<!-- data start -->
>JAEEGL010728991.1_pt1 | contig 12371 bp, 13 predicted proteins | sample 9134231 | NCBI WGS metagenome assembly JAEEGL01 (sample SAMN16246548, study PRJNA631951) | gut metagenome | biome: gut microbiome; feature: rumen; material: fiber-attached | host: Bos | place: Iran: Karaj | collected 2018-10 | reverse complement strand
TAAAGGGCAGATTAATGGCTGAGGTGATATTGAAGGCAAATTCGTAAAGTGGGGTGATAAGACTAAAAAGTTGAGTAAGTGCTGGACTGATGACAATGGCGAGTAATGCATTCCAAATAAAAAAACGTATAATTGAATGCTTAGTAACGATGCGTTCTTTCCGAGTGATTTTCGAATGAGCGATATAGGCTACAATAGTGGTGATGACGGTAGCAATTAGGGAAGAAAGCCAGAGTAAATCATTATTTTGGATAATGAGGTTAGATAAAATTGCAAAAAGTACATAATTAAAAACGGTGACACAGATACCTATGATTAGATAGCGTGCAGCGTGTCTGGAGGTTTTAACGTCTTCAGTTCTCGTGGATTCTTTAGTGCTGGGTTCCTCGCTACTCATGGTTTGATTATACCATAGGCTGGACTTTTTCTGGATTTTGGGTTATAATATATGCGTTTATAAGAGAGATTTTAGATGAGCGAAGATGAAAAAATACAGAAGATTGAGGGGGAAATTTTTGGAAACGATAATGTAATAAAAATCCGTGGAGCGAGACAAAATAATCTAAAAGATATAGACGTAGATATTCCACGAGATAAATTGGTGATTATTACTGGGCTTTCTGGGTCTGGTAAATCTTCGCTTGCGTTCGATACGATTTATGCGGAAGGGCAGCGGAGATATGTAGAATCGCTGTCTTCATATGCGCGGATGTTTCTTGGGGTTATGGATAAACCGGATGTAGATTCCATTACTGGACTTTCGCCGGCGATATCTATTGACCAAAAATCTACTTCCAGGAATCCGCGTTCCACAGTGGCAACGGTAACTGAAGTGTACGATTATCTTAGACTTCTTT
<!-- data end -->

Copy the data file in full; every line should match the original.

>JAEEGL010728991.1_pt1 | contig 12371 bp, 13 predicted proteins | sample 9134231 | NCBI WGS metagenome assembly JAEEGL01 (sample SAMN16246548, study PRJNA631951) | gut metagenome | biome: gut microbiome; feature: rumen; material: fiber-attached | host: Bos | place: Iran: Karaj | collected 2018-10 | reverse complement strand
TAAAGGGCAGATTAATGGCTGAGGTGATATTGAAGGCAAATTCGTAAAGTGGGGTGATAAGACTAAAAAGTTGAGTAAGTGCTGGACTGATGACAATGGCGAGTAATGCATTCCAAATAAAAAAACGTATAATTGAATGCTTAGTAACGATGCGTTCTTTCCGAGTGATTTTCGAATGAGCGATATAGGCTACAATAGTGGTGATGACGGTAGCAATTAGGGAAGAAAGCCAGAGTAAATCATTATTTTGGATAATGAGGTTAGATAAAATTGCAAAAAGTACATAATTAAAAACGGTGACACAGATACCTATGATTAGATAGCGTGCAGCGTGTCTGGAGGTTTTAACGTCTTCAGTTCTCGTGGATTCTTTAGTGCTGGGTTCCTCGCTACTCATGGTTTGATTATACCATAGGCTGGACTTTTTCTGGATTTTGGGTTATAATATATGCGTTTATAAGAGAGATTTTAGATGAGCGAAGATGAAAAAATACAGAAGATTGAGGGGGAAATTTTTGGAAACGATAATGTAATAAAAATCCGTGGAGCGAGACAAAATAATCTAAAAGATATAGACGTAGATATTCCACGAGATAAATTGGTGATTATTACTGGGCTTTCTGGGTCTGGTAAATCTTCGCTTGCGTTCGATACGATTTATGCGGAAGGGCAGCGGAGATATGTAGAATCGCTGTCTTCATATGCGCGGATGTTTCTTGGGGTTATGGATAAACCGGATGTAGATTCCATTACTGGACTTTCGCCGGCGATATCTATTGACCAAAAATCTACTTCCAGGAATCCGCGTTCCACAGTGGCAACGGTAACTGAAGTGTACGATTATCTTAGACTTCTTT